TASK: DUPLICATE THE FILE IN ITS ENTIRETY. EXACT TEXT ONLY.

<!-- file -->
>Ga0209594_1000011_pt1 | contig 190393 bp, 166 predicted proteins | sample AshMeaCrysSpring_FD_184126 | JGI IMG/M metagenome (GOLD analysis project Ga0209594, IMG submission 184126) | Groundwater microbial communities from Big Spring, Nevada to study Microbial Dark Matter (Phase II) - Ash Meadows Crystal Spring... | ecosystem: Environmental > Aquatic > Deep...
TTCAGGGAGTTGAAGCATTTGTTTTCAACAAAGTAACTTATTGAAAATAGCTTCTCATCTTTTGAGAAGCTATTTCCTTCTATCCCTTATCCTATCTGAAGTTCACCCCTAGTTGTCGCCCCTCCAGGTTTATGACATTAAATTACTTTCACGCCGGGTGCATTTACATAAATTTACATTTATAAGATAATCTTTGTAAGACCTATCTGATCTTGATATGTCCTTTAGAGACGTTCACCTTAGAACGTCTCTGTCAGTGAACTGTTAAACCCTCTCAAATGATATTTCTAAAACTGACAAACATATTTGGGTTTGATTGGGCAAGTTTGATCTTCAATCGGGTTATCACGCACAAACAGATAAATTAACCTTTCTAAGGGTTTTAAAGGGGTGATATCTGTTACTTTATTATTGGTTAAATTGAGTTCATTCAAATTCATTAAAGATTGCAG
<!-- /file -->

>Ga0209594_1000011_pt1 | contig 190393 bp, 166 predicted proteins | sample AshMeaCrysSpring_FD_184126 | JGI IMG/M metagenome (GOLD analysis project Ga0209594, IMG submission 184126) | Groundwater microbial communities from Big Spring, Nevada to study Microbial Dark Matter (Phase II) - Ash Meadows Crystal Spring... | ecosystem: Environmental > Aquatic > Deep...
TTCAGGGAGTTGAAGCATTTGTTTTCAACAAAGTAACTTATTGAAAATAGCTTCTCATCTTTTGAGAAGCTATTTCCTTCTATCCCTTATCCTATCTGAAGTTCACCCCTAGTTGTCGCCCCTCCAGGTTTATGACATTAAATTACTTTCACGCCGGGTGCATTTACATAAATTTACATTTATAAGATAATCTTTGTAAGACCTATCTGATCTTGATATGTCCTTTAGAGACGTTCACCTTAGAACGTCTCTGTCAGTGAACTGTTAAACCCTCTCAAATGATATTTCTAAAACTGACAAACATATTTGGGTTTGATTGGGCAAGTTTGATCTTCAATCGGGTTATCACGCACAAACAGATAAATTAACCTTTCTAAGGGTTTTAAAGGGGTGATATCTGTTACTTTATTATTGGTTAAATTGAGTTCATTCAAATTCATTAAAGATTGCAG